a whole different beach

June 4, 2005




This is the first time I've been on plover warden duty since before the big nor'easter. That would be May nor'easter version 2.0, the interminable storm. Nor'easter the infinitely prolonged. The eternal storm. I thought May nor'easter 1.0 had taken a bite out of the beach but 2.0 beat it by several orders of magnitude. This does not even look like the same beach. There's a deep pool with current running along the beach and a big berm of newly accumulated sand on the other side of it. You have to ford this huge pool to get to the waterline.

All the piping plover pairs lost their nests in nor'easter 2.0, even the two that survived nor'easter 1.0 and were about to hatch. One pair out of the 7 has re-nested so far. So for some of these pairs this will be their third attempt. There's still time enough for the eggs to hatch and the chicks to fledge before the fall migration, but it is a big setback.

Nor'easter 2.0 washed away so much sand that in uncovered a dead finback whale that had been buried 9 years. I'm not surprised that something buried 9 years ago was uncovered, after all, on Salisbury Beach just across the river the storms (1.0 and 2.0) uncovered rocks that had been placed there to trap sand and build beach in the 1940s. 1996 is yesterday compared to that. What does surprise me is how much rotting whale flesh is still clinging to the bones.

There's an informational sign posted on the beach in front of the ditch containing the whale remains. It asks "What's that smelly blob on the beach?" and explains that it's a finback whale. At the beginning of my shift at high tide the whale wasn't really visible as it was covered by water. People would read the sign, then walk over and ask me "So, where's the whale?" As the tide started to go out, it became more visible but was still underwater in the newly formed pool. Basically people crossing the pool to get to the waterline were wading in the whale's grave.

The distinctive whale smell began to emerge as the tide went out, but it never got to be unbearable. Jean stopped by and filled me in on the whale's back story and told me that it was really stinky for the plover warden who was on duty last week at this time. So, I had to ask why on earth anybody would bury a dead whale in the sand on a barrier beach so close to the water. The salt water would keep it from decomposing and the bottom creatures that would normally devour it when it naturally sank to the bottom out at sea aren't in the sand. Furthermore, in the immortal words of my hero Orrin Pilkey "The beaches are moving!" It was almost guaranteed that the remains would be exposed at some point as the sand flowed out to sea. Anything buried on a barrier beach will be exposed sooner or later, whether it's a whale that's 9 years dead or a shipwreck from the 19th century. And then it will be covered up again. Meanwhile, it smells.

According to Jean, the whale was originally found floating at sea and mistaken for a rare right whale. There are so few right whales left that scientists want to know the cause of death of every single one. So the whale got towed in to shore to see if scientists wanted to examine it. Once they realized it was a finback, fairly common as whales of the north Atlantic go, nobody wanted it. So they buried it. I guess they didn't want to tow it back out to sea. This poor whale, whom Nancy named Pilkey when I told her about it this afternoon, didn't even appeal to museums like KOBO the blue whale or the recently rearticulated sperm whale.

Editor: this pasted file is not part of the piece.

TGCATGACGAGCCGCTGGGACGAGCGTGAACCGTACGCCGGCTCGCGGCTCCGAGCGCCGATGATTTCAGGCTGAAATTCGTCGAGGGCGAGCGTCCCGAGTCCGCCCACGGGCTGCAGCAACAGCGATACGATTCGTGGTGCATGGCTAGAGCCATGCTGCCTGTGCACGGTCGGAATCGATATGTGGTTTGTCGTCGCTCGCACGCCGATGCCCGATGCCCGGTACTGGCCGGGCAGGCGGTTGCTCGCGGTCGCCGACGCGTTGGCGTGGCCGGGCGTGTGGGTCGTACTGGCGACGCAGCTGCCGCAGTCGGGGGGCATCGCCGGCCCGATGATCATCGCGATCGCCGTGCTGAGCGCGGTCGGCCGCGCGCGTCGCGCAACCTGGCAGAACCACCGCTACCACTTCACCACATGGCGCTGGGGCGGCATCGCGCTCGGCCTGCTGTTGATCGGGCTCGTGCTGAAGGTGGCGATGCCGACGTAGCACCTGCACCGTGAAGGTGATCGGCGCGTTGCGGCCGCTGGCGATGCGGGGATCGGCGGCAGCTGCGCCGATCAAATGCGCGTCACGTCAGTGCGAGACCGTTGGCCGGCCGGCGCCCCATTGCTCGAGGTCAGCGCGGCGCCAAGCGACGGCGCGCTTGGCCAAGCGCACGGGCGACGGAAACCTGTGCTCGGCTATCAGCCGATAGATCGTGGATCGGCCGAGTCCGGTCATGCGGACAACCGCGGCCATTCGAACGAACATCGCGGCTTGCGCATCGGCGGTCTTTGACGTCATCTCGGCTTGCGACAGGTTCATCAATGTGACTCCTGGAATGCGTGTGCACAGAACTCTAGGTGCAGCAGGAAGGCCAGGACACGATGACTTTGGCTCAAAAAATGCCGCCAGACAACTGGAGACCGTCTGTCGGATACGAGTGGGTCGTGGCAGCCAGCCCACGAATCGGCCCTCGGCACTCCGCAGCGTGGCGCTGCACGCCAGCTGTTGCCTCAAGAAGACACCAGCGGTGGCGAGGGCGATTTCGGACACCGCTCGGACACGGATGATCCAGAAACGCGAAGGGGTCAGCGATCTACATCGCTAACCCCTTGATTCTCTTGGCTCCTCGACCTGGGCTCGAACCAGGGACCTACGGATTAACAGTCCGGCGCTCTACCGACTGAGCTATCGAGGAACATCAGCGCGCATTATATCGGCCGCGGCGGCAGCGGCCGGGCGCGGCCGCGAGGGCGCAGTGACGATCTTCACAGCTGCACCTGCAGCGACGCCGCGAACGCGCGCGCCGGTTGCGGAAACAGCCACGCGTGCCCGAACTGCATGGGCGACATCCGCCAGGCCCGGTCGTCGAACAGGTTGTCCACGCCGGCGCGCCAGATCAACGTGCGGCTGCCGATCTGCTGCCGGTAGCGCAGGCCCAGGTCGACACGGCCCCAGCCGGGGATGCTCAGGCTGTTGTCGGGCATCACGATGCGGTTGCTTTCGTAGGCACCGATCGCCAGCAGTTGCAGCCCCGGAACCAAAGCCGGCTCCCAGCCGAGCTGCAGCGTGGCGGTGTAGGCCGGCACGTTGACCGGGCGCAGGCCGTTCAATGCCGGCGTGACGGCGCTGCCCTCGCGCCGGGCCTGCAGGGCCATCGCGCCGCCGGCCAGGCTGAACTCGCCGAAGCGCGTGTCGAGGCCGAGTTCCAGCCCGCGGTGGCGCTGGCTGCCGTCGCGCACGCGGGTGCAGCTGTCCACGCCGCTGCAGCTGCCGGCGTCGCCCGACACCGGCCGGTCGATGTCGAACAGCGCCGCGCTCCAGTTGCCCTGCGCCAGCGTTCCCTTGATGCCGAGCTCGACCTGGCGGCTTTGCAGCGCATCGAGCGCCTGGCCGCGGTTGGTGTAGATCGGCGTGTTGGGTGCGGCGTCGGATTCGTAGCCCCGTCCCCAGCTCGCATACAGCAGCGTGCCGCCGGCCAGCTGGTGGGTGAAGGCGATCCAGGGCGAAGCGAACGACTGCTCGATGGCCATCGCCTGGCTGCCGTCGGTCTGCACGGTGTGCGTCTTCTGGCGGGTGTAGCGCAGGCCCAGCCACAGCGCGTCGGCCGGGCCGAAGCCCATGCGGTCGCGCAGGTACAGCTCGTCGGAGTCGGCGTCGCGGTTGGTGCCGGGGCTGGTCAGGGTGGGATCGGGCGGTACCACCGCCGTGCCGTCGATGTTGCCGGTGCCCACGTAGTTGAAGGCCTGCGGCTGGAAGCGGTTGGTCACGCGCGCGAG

Regular readers of my Moby Dick Marathon entries will remember that I comment every year that KOBO's bones still have a slight smell of whale oil. Neither KOBO nor the rearticulated sperm whale took nearly 9 years to decompose. KOBO was lowered to the bottom and his flesh devoured by sea creatures. The sperm whale was buried inland a high temperature compost heap and then bleached in the sun once the flesh was off the bones. Assuming that the sand covers up Pilkey again in a week or so, he'll be preserved in his rotting state for some time. Poor whale. Not quite undead, but unburied.

Not a single visitor asked me about piping plovers. Everybody asked about the whale. Nobody asked about anything but the whale until a guy asked me if he could go into the closed area of beach because he was going to propose to his girlfriend and wanted to write "Will you marry me?" in the sand so she'd see it from an airplane in which they'd be passing over the island at 1:30 PM. He wants to propose with a scrape in the sand? How piping plover like can you get? I patiently explained that I really couldn't just let him walk down the beach with the plovers in the midst of re-nesting and suggested that he talk to Jean and maybe she could help him. Later as I was leaving, I saw Jean with the scrape in the sand guy discussing where he could do this without disturbing the plovers. I really want to know if the girl accepts.


Todays' Bird Sightings
Plum Island

ring billed gull 2
black bellied plover 3
great black backed gull 2
double crested cormorant 3
common grackle 2
common tern 3
herring gull 3


does a dead finback whale count?

Coast Guard Assets


Today's Reading
The King's English
by Betsy Burton

This Year's Reading
2005 Booklist

Today's Starting Pitcher
Bronson Arroyo



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Copyright © 2005, Janet I. Egan